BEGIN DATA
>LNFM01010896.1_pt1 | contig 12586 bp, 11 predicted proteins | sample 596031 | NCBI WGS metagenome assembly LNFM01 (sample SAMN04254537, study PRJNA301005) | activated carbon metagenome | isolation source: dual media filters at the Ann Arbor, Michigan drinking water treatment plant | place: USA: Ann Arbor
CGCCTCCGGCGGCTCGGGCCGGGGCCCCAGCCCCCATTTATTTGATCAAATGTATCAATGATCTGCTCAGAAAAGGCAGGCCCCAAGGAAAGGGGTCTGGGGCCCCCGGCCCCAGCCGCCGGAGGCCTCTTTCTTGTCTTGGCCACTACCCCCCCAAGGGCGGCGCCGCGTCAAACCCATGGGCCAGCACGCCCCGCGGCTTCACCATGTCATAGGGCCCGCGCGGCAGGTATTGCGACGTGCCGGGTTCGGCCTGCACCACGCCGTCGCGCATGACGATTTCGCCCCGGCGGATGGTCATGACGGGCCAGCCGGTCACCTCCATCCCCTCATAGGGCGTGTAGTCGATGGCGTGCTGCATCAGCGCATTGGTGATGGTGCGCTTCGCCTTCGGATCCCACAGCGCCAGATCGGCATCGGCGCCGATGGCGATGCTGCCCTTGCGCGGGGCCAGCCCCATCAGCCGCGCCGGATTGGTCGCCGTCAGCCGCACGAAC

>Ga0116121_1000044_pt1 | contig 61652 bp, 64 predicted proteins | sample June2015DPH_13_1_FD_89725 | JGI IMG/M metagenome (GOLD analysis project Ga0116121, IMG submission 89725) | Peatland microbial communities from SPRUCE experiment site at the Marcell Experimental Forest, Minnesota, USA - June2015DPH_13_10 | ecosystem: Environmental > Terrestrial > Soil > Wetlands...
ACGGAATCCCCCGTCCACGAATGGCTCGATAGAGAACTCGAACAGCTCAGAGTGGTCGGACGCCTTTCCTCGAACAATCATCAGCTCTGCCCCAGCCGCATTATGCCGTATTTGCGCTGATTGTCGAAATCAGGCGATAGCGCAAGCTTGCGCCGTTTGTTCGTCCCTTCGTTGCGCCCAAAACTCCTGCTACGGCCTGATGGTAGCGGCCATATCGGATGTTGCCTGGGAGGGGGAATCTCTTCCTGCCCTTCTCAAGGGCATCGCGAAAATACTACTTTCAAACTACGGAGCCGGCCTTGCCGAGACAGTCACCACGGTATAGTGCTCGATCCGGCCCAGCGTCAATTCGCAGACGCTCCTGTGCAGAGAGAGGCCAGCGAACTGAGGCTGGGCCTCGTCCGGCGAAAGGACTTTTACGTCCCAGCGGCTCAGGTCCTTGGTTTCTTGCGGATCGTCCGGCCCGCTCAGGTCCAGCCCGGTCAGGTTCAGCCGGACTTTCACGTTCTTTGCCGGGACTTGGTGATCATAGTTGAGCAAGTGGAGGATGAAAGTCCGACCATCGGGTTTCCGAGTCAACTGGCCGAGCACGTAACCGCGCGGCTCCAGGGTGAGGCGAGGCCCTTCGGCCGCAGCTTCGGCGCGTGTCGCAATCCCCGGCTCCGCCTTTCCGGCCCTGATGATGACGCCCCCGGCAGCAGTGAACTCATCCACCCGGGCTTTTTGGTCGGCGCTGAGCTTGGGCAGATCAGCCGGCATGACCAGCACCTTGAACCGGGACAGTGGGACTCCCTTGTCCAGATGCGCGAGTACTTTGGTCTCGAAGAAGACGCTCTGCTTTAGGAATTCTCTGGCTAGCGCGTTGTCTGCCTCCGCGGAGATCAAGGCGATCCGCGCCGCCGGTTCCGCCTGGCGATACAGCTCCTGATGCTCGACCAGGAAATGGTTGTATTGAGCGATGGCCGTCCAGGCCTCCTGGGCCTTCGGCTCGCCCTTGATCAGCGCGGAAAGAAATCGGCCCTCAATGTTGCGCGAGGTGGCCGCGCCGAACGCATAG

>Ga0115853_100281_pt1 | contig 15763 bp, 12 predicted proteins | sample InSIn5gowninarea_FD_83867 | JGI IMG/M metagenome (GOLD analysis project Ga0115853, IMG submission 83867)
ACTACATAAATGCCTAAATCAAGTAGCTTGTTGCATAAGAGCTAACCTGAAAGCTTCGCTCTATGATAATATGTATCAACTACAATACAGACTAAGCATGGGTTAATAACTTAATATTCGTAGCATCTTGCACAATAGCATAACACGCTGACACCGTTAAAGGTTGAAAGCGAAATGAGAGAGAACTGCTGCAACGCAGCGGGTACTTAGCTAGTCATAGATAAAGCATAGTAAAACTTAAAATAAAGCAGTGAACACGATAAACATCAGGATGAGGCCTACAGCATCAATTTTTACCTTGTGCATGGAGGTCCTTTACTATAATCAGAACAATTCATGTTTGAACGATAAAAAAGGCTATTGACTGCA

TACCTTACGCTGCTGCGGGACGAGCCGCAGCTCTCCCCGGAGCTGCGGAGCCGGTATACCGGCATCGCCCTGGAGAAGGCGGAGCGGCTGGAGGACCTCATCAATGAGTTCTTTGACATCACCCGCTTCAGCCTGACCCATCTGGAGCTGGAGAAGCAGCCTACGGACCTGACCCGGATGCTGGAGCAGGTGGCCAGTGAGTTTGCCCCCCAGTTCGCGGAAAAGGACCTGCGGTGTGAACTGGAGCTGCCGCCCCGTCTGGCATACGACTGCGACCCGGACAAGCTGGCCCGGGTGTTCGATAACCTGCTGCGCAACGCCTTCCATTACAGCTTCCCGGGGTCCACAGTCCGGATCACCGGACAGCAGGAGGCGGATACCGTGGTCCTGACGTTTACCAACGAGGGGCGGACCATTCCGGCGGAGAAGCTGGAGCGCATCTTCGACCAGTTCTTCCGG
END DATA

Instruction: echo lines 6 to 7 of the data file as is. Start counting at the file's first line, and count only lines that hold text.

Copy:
ACTACATAAATGCCTAAATCAAGTAGCTTGTTGCATAAGAGCTAACCTGAAAGCTTCGCTCTATGATAATATGTATCAACTACAATACAGACTAAGCATGGGTTAATAACTTAATATTCGTAGCATCTTGCACAATAGCATAACACGCTGACACCGTTAAAGGTTGAAAGCGAAATGAGAGAGAACTGCTGCAACGCAGCGGGTACTTAGCTAGTCATAGATAAAGCATAGTAAAACTTAAAATAAAGCAGTGAACACGATAAACATCAGGATGAGGCCTACAGCATCAATTTTTACCTTGTGCATGGAGGTCCTTTACTATAATCAGAACAATTCATGTTTGAACGATAAAAAAGGCTATTGACTGCA

TACCTTACGCTGCTGCGGGACGAGCCGCAGCTCTCCCCGGAGCTGCGGAGCCGGTATACCGGCATCGCCCTGGAGAAGGCGGAGCGGCTGGAGGACCTCATCAATGAGTTCTTTGACATCACCCGCTTCAGCCTGACCCATCTGGAGCTGGAGAAGCAGCCTACGGACCTGACCCGGATGCTGGAGCAGGTGGCCAGTGAGTTTGCCCCCCAGTTCGCGGAAAAGGACCTGCGGTGTGAACTGGAGCTGCCGCCCCGTCTGGCATACGACTGCGACCCGGACAAGCTGGCCCGGGTGTTCGATAACCTGCTGCGCAACGCCTTCCATTACAGCTTCCCGGGGTCCACAGTCCGGATCACCGGACAGCAGGAGGCGGATACCGTGGTCCTGACGTTTACCAACGAGGGGCGGACCATTCCGGCGGAGAAGCTGGAGCGCATCTTCGACCAGTTCTTCCGG